Acing Technical Interviews
I got thinking about how competitive interviews can get. I once applied for a role at tailwindui and the creator tweeted a few weeks later that they got 900+ entries for just 1 role, I still tried being optimistic, but didn't even get an invite to an interview. Fast forward, 1 year later, I had my first interviews at Google, but I also didn't get in.
But then, here I am trying to give you some tips on how to Ace your technical interviews, quite ironic. Well, I'm just trying to free my mind and hopefully help someone while doing so. On the bright side, here's something I can confidently say, in the last 1 year, for each interview I had done there was a 90% chance of me getting a next interview and a 65% chance of getting an offer. I've of course had to turn down offers. Here's how I do it.
The feedback I've gotten from most recruiters who cared to give me one is about my confidence. I'm confident I know what I'm doing, and very confident I'm up to the task so I'm able to talk confidently. The one time my confidence left me was during my interview at Google, but that's a tale for another day. There's a saying that: People won't trust you if you don't seem to trust yourself. So, the first thing is when you go to an interview, walk in with confidence.
Next, you need to know who you're talking to and stick to conversations that would be relevant to them. There are technical recruiters who understand architecture and some complex programming constructs, but most of the time, they aren't so deep in the understanding of those technical concepts. Your understanding of who your recruiter is, without necessarily asking upfront and tilting your conversation towards what they'll understand better would be a good booster. If you go too technical with someone who has no idea what you're talking about is as good as you not having that conversation in the first place. How can you establish relevance? Start out your conversation by introducing yourself and touching across some technical things you achieved, problems you've solved and a bit of story to surround it. Watch their body language and where you get the most nods is most likely their strength, double down on that.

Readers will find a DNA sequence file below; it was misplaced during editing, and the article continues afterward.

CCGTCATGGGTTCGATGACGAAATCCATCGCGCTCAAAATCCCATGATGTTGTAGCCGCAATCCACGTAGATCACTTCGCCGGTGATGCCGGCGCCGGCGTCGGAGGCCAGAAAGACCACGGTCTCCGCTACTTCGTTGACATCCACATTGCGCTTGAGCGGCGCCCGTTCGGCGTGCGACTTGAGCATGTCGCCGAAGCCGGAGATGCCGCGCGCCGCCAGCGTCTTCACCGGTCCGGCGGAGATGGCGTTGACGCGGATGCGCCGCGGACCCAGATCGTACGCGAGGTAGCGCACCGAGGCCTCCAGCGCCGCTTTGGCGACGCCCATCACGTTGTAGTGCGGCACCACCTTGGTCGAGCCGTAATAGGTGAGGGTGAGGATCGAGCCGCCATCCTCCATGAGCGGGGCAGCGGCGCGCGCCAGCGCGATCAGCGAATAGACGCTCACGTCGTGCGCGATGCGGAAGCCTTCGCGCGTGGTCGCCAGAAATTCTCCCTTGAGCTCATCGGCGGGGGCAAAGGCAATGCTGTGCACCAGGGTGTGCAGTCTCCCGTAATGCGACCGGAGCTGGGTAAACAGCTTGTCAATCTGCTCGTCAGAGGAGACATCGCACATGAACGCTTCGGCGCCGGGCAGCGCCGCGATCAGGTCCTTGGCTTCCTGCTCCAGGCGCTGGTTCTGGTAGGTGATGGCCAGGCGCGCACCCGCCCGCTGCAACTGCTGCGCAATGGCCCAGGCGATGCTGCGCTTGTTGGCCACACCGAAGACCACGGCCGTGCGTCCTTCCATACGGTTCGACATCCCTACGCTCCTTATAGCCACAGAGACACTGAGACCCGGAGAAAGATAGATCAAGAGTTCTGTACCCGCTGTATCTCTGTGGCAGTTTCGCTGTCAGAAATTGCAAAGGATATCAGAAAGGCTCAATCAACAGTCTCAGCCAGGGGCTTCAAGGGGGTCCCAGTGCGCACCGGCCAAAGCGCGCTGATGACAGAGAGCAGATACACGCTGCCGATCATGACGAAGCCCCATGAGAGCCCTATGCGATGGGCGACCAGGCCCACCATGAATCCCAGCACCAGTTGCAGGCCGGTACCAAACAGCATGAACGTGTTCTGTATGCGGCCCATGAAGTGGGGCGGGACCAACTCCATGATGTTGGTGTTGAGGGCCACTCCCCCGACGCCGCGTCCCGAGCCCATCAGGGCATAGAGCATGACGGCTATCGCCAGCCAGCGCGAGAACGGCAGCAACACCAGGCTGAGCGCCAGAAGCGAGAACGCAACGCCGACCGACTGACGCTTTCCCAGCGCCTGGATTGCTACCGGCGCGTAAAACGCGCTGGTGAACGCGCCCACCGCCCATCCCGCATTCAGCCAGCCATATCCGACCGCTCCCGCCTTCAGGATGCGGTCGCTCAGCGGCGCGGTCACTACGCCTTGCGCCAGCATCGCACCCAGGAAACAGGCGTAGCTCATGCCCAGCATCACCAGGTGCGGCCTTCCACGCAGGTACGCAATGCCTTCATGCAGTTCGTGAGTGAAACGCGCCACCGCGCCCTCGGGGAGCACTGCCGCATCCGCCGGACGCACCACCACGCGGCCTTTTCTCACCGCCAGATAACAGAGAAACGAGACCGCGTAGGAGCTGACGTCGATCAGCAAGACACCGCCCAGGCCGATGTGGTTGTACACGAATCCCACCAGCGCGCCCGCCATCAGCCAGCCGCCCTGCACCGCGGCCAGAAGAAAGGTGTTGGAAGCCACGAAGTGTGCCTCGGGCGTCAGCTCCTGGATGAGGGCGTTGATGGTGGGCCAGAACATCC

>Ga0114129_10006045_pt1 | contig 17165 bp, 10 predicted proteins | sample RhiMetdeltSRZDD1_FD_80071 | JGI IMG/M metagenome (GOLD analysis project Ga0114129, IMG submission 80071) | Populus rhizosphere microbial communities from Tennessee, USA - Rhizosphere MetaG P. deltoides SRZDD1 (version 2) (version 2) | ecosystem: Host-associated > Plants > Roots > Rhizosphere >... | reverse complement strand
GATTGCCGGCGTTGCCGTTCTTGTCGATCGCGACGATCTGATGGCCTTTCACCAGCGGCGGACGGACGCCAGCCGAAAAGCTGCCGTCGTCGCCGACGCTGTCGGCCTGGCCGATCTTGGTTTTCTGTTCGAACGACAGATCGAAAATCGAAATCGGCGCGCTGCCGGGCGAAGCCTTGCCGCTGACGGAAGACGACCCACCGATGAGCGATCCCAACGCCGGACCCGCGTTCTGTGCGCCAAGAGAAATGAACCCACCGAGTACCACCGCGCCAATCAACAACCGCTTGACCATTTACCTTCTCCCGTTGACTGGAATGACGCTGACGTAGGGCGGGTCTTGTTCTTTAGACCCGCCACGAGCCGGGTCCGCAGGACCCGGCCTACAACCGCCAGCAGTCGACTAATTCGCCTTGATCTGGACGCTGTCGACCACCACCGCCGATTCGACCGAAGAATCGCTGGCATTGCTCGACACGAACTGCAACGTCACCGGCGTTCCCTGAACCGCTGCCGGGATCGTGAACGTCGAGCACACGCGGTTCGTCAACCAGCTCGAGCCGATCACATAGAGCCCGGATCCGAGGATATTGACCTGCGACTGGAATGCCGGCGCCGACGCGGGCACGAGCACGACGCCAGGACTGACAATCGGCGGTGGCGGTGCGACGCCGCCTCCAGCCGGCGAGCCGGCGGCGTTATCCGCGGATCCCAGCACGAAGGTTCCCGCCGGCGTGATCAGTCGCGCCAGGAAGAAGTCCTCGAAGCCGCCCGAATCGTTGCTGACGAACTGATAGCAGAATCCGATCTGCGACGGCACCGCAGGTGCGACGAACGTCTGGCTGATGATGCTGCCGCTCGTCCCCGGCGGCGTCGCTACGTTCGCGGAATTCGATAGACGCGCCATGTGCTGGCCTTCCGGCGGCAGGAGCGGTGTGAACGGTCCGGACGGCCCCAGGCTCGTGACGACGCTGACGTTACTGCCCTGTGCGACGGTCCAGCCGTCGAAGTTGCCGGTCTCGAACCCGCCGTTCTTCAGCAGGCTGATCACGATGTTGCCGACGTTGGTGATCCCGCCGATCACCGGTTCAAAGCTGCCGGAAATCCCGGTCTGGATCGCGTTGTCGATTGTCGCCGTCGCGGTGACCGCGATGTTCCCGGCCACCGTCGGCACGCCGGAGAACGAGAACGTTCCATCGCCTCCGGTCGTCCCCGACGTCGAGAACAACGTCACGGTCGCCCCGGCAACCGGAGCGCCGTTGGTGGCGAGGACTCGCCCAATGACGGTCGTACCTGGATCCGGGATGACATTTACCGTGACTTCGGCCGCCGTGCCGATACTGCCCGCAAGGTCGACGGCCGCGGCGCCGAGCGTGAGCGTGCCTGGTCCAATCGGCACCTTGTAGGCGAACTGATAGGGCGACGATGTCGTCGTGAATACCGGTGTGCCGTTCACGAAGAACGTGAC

This is a hard one, but you should get accustomed to asking your interviewer at least one question, try keeping it open enough that it can take you down to some subsequent followup questions. Also, even though there are no stupid questions, there are questions that can make you look stupid. What I mean by this, you don't want to ask questions like, "So what does your company do?", or "What's your tech stack?" those are things you could have found with a little reading on the job description or their website. Asking more specific questions that shows you've researched about their company or that you understand their niche is a booster, and asking even more interesting questions can push you further.
One of my "star boy" moments in an interview is when we got chatting (back and forth questions + followup) with my interviewer and he mentioned some bottlenecks in their system, and being a concept I've worked on like 2 years prior, I asked a question (posed as a probable solution) on an approach they could take to reduce the extent of the problem, it was a moment of a little excitement from both of us, we discussed more on it and even though your interviewer doesn't have clearance to give you promises, he gave the next steps and a timeline for me to expect a next call schedule.
This is of course not an extensive guide, a single article to rule them all. Rather this is a summarization of my thoughts and the things that are ontop of my mind right now.